"Economic development is a team sport," Marquez said. "All regional representatives are permanently remote, and I'm always available. I don't have an office, but I do have a car. And in conclusion, the philosophy of the Economic Development Department is that when the community succeeds, when businesses succeed, when those jobs are created and they go on and on and on, EDD succeeds, so we really are there with you."

District 1 Commissioner and Chair Chris Ponce thanked her for her presentation and had a general question. "Grant County, Freeport McMoRan and Western New Mexico University, we have been in meetings for the past two years trying to create a vocational center to build our workforce and bring jobs. Is this something we can discuss with you? We will have costs."

Marquez replied that she would love to have the conversation but was not sure the EDD could provide funding for an educational facility, but "we can certainly help you with other funding."

District 3 Commissioner Alicia Edwards said she completely understands why LEDA does things the way they do. "But in rural communities, we need flexibility. There is job creation happening that doesn't fit in the guidelines. I think Whiskey Creek Zocalo is a perfect example. It doesn't qualify for this, yet clearly they are going to meet an economic need. We're focusing a lot of our effort on outdoor recreation. But if people can't come here and sit down at a restaurant to eat a meal, they aren't going to come. A restaurant is not an economic based job. What kinds of conversations is EDD having around this topic and how they can be more flexible in counties like Grant County to support the economic development that is trying to happen but doesn't fit the requirements?"

Marquez said: "We acknowledge that each community's need is different and what constitutes its economic development is different. LEDA is just one of our programs. LEDA, amended last year in the Legislature, allows help to retail businesses in communities of under 15,000 people. The retail need statewide is enormous. The program does allow for the local option gross receipts tax. Our hospitality program came out of Covid. There is always a job creation component, and it allowed restaurants to bring on former employees. Stay in touch with me to learn about new programs. LEDA is not a perfect fit for hospitality and retail."

Edwards noted that the town of Silver City is less than 15,000, but "can a business in the county qualify?"

Marquez said community may involve a mileage limit, such as how far it is from the city limits.

Edwards also noted in conclusion that although the LOGRT sounds like a good idea, "We could raise taxes to the sky and not have enough for road maintenance and all our needs. With due respect, I don't think it's the answer to put that back on rural entities that are already struggling to provide services through GRT and such. We need job creation to bring in more revenue. It's a challenge for us to raise GRT. It can't always come back to us to pay for things."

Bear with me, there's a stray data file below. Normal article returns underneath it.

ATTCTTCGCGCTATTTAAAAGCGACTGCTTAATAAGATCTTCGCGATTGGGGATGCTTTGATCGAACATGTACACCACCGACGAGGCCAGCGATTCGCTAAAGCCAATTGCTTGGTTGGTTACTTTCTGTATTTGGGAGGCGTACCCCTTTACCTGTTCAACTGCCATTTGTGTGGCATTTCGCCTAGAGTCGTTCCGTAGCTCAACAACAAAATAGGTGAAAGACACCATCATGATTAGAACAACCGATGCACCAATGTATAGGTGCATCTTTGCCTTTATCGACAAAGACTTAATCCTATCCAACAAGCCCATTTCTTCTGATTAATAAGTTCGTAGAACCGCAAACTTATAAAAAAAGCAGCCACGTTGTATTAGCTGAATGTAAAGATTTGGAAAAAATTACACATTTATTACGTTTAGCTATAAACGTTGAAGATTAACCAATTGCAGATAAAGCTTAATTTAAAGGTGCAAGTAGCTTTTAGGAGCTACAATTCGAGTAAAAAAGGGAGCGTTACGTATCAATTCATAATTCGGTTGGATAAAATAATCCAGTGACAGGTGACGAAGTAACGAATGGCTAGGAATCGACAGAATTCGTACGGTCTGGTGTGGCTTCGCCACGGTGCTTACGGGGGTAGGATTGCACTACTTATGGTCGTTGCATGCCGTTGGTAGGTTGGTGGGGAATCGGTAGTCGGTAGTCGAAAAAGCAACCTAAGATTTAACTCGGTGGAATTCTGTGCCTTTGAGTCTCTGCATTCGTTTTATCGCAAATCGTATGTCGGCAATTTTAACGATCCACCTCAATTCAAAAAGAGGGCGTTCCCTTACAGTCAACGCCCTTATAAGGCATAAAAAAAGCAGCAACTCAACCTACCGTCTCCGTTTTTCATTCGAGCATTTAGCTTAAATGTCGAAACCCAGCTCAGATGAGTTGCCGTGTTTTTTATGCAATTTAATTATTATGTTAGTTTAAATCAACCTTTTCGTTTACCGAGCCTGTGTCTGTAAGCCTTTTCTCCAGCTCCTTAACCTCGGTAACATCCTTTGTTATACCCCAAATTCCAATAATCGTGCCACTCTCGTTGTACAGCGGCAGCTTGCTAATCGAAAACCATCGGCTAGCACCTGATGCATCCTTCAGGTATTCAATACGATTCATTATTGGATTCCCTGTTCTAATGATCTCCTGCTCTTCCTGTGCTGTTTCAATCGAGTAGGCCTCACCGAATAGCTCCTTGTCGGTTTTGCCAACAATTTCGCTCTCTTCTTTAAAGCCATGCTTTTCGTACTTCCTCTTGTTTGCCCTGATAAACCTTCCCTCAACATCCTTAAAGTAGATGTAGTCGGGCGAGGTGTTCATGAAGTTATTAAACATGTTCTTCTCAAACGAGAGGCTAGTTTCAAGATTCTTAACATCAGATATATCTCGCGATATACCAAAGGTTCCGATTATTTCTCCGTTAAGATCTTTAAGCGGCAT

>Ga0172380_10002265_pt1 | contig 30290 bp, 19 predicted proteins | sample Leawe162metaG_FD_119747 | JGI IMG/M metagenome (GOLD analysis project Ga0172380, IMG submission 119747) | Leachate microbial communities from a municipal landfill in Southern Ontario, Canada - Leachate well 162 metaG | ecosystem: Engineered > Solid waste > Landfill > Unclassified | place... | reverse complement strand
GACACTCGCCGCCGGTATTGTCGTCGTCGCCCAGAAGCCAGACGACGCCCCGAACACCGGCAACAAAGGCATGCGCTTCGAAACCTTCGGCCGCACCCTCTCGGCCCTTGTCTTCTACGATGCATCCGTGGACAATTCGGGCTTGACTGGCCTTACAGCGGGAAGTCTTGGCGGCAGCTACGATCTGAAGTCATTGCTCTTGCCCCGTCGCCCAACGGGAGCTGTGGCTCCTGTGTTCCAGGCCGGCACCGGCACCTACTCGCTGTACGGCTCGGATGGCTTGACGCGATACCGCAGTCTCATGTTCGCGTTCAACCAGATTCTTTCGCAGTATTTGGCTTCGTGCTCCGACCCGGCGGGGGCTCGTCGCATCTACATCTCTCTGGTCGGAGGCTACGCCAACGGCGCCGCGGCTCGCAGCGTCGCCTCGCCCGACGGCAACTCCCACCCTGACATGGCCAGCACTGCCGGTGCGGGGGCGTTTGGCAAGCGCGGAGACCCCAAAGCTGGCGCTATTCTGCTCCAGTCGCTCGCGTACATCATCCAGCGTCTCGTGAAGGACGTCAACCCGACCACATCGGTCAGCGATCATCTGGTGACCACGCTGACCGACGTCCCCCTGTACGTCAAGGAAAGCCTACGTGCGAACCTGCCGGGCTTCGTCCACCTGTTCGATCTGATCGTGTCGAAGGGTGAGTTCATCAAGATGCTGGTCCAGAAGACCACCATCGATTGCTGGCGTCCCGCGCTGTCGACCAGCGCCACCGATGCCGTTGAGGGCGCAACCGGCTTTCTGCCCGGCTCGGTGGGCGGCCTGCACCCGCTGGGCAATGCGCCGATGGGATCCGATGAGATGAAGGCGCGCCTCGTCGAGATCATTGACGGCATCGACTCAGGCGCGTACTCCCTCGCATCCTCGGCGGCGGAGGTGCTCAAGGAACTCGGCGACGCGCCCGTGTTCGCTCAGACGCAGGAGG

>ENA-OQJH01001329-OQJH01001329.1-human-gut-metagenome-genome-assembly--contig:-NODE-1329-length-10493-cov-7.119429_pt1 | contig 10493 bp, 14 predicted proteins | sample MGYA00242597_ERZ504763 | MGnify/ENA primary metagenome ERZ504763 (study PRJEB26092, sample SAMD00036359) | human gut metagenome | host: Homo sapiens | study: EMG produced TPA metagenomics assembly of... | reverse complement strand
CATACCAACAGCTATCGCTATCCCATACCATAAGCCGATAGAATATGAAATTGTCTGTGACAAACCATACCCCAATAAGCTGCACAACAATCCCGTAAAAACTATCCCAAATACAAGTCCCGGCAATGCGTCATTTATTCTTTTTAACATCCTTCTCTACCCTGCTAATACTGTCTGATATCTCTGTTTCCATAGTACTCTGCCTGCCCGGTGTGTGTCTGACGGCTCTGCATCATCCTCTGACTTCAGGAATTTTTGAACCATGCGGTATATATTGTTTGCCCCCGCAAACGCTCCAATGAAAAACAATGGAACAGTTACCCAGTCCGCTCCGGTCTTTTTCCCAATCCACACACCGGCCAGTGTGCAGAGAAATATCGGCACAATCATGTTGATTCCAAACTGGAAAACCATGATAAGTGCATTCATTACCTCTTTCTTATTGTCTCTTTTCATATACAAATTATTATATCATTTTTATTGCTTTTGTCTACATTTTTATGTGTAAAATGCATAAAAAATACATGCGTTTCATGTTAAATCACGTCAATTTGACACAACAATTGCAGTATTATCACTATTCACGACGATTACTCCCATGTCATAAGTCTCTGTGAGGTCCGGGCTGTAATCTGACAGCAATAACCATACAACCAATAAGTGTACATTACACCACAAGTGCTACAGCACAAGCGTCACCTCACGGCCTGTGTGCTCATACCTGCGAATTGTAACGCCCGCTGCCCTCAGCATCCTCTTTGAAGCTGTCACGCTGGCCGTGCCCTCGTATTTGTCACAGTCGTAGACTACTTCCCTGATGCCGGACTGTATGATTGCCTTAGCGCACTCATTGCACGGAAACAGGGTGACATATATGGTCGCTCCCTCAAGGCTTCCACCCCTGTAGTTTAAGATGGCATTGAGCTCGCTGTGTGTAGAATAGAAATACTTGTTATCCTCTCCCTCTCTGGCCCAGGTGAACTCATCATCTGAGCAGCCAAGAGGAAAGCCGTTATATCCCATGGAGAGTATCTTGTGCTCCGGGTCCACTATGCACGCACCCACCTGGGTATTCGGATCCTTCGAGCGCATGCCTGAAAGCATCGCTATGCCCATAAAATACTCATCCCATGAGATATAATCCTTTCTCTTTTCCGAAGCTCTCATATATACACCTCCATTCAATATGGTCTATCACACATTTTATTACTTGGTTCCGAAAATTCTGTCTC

The next presentation was an update from the Grant County Community Health Council, represented by Chair Evangeline Zamora.

Zamora noted that HB 49 is a bill under consideration at the upcoming legislative session to fully fund community health councils throughout the state. "I also included in your packet, the current structure of the Grant County Community Health Council. Our request for funding will be included in the Prospectors' brochure to be handed out to legislators."

She introduced Phoebe Schroeder, NM Department of Health Silver City community health specialist.

Schroeder gave an update on the Community Health Improvement Plan. "We received 50 surveys, and we determined the priority of the community to be mental health, followed closely by housing security and substance misuse We would love to address all three, but we recognize a capacity issue on the Health Council. We've come up with a clever way of tackling all three by focusing on mental health, with a priority population of the housing insecure. Housing insecurity goes hand-in-hand with substance misuse, as well as housing insecurity becomes a mental health issue. Targeting this way, we have a better chance at reaching an achievable outcome. We will be moving forward with this, probably within the next month. I'm working with Jeff Fell on the housing insecurity task force. I'm also working with Priscilla Lucero who is going to help us come up with this plan to help me through the goals and priorities."

Zamora thanked the commissioners for their support, and with no questions, the meeting went on to county reports, which will begin in the next article.